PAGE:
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Explosive details of Jeffrey Epstein-related lawsuit against JPMorgan unsealed, revealing ‘Snow White’ messages with former top exec

Jeffrey Epstein and Ghislaine Maxwell - Scooter

Prosecutors said that they found this photograph of Jeffrey Epstein and Ghislaine Maxwell during the 2019 raid on Epstein’s New York townhouse. (Photo via DOJ)

More than 20 of Jeffrey Epstein’s sex trafficking victims were paid through JPMorgan accounts, as the megabank’s former top executives privately discussed abuse allegations surrounding the late predator as far back as 2006, newly unsealed passages of a federal lawsuit reveal.

“These women were trafficked and abused during different intervals between at least 2003 and July 2019, when Epstein was arrested and jailed, and these women received payments, typically multiple payments, between 2003 and 2013 in excess of $1 million collectively,” one of those passages alleges. “Epstein also withdrew more than $775,000 in cash over that time frame from JP Morgan accounts, especially significant as Epstein was known to pay for “massages,” or sexual encounters, in cash.”

Those accusations, and others, were previously hidden under redactions when the Virgin Islands government filed its lawsuit accusing JP Morgan Chase of “complicity” in Epstein’s crimes.

JPMorgan has tried to dismiss the lawsuit, calling it a “meritless” reach into “deeper pockets” since the Virgin Islands’ more than $100 million settlement with Epstein’s estate.

On Wednesday afternoon, the Virgin Islands government unsealed more of their lawsuit signaling what they say their investigation uncovered. The less-redacted complaint states that JPMorgan not only knew about Epstein but also his fellow accused predator: French modeling scout Jean Luc Brunel, the owner of the MC2 Modeling Company.

“Financial information also reflects payments drawn from JP Morgan accounts of nearly $1.5 million to known recruiters, including to the MC2 modeling agency, and another $150,000 to a private investigative firm,” the lawsuit says.

As early as 2006, JPMorgan’s Global Corporate Security Division flagged “[s]everal newspaper articles . . . that detail the indictment of Jeffrey Epstein in Florida on felony charges of soliciting underage prostitutes.” Epstein later entered into a non-prosecution agreement allowing him to serve a light, widely criticized sentence, predating his federal sex trafficking prosecution.

Some four years later in an internal email, JPMorgan’s risk management division discussed fresh allegations against Epstein: “See below new allegations of an investigation related to child trafficking – are you still comfortable with this client who is now a registered sex offender.”

“In my short tenure working on the account these stories pop up including these from the summer,” a JPMorgan employee responded, according to the lawsuit.

The unsealed passages also discuss Epstein’s “close personal relationship” to JPMorgan’s then-senior executive Jes Staley, who later became CEO of Barclays and resigned amid scrutiny over his ties to Epstein.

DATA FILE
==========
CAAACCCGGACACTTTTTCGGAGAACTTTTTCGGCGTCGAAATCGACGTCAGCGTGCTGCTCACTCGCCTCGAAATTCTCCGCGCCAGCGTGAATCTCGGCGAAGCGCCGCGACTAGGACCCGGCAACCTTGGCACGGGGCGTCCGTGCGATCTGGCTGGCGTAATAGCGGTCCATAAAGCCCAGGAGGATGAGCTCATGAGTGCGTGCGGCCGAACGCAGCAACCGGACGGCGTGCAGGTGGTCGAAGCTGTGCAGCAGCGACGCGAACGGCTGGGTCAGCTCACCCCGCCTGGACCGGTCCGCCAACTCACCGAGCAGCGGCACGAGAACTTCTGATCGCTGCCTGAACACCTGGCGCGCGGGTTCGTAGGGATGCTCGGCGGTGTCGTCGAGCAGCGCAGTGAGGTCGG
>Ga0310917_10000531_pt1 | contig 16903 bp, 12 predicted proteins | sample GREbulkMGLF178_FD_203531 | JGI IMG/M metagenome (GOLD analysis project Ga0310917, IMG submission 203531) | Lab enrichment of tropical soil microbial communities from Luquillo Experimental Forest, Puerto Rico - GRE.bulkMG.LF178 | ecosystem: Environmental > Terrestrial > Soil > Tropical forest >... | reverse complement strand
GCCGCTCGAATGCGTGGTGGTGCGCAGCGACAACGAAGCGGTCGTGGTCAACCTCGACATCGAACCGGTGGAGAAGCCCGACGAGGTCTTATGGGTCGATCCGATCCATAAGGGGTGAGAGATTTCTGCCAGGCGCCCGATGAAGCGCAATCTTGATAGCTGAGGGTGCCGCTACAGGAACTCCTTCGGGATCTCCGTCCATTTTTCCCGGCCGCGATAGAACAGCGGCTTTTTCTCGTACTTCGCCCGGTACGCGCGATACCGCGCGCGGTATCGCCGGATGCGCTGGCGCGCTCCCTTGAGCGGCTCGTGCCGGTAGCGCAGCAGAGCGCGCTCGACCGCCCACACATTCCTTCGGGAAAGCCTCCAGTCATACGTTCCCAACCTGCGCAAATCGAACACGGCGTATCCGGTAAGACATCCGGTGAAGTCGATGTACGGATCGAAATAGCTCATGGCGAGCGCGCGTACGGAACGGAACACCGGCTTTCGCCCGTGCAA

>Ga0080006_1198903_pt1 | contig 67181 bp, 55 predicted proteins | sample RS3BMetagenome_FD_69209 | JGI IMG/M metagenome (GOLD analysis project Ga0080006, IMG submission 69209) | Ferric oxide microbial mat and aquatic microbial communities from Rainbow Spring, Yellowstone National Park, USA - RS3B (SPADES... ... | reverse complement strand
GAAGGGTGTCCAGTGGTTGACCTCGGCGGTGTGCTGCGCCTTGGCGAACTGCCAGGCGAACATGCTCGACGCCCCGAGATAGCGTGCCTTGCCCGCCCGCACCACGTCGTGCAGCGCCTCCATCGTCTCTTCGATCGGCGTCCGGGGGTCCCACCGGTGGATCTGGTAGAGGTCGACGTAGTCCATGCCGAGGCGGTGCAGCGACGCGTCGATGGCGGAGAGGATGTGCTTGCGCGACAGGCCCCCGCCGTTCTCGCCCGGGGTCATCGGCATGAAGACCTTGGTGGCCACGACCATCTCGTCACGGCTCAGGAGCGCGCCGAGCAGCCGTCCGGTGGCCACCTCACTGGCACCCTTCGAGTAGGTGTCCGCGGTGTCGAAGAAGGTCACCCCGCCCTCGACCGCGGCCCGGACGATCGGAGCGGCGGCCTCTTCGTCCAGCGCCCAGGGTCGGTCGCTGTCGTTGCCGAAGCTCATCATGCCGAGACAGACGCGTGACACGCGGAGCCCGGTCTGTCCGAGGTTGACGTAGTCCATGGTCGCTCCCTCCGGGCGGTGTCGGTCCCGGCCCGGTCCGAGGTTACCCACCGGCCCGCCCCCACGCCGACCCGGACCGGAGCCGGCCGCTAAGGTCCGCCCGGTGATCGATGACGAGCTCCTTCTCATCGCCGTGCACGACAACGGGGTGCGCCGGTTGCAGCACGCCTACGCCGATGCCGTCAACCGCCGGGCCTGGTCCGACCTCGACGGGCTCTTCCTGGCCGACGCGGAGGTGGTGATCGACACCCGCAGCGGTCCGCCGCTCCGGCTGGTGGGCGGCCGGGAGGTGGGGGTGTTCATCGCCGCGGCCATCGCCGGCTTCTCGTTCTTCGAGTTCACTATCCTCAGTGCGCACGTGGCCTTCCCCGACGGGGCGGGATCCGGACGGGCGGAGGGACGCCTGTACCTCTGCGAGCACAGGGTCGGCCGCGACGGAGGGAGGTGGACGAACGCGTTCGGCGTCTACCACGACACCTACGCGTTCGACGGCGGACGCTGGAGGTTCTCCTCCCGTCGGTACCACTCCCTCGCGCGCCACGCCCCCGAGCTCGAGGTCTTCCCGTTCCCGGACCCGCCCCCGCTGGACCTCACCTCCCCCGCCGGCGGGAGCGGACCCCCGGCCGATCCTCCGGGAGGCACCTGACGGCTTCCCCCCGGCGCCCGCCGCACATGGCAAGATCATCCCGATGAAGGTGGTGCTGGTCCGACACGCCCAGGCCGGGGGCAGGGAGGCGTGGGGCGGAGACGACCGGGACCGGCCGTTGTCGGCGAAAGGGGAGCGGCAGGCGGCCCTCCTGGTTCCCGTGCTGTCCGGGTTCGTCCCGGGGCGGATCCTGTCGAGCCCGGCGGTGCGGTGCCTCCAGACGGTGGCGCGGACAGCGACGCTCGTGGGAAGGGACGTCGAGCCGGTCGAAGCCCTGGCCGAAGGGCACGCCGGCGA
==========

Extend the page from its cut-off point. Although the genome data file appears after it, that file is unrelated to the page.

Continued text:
“Between 2008 and 2012, Staley exchanged approximately 1,200 emails with Epstein from his JP Morgan email account,” the lawsuit alleges. “These communications show a close personal relationship and ‘profound’ friendship between the two men and even suggest that Staley may have been involved in Epstein’s sex-trafficking operation.”

The Virgin Islands claims that Staley apparently sent one of those emails from Epstein’s Little St. James — on Nov. 1, 2009, when Epstein was incarcerated in Florida.

“So when all hell breaks lo[o]se, and the world is crumbling, I will come here, and be at peace,” the email said, according to the lawsuit. “Presently, I’m in the hot tub with a glass of white wine. This is an amazing place. Truly amazing. Next time, we’re here together. I owe you much. And I deeply appreciate our friendship. I have few so profound.”

The Virgin Islands say that Staley followed up a month later with the message: “I realize the danger in sending this email. But it was great to be able, today, to give you, in New York City, a long heartfelt, hug.”

That December, Epstein allegedly sent Staley a photograph of a young woman, whose image is redacted from the lawsuit.

In 2021, reports emerged that the emails included mysterious messages about “Snow White.”

That exchange is quoted in the unredacted lawsuit.

In July 2010, Staley sent an email to Epstein, saying: “Maybe they’re tracking u? That was fun. Say hi to Snow White,” according to the lawsuit.

“[W]hat character would you like next?” Epstein is quoted responding.

Staley answered “Beauty and the Beast,” and Epstein replied: “well one side is available,” the lawsuit states.

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Law&Crime's managing editor Adam Klasfeld has spent more than a decade on the legal beat. Previously a reporter for Courthouse News, he has appeared as a guest on NewsNation, NBC, MSNBC, CBS's "Inside Edition," BBC, NPR, PBS, Sky News, and other networks. His reporting on the trial of Ghislaine Maxwell was featured on the Starz and Channel 4 documentary "Who Is Ghislaine Maxwell?" He is the host of Law&Crime podcast "Objections: with Adam Klasfeld."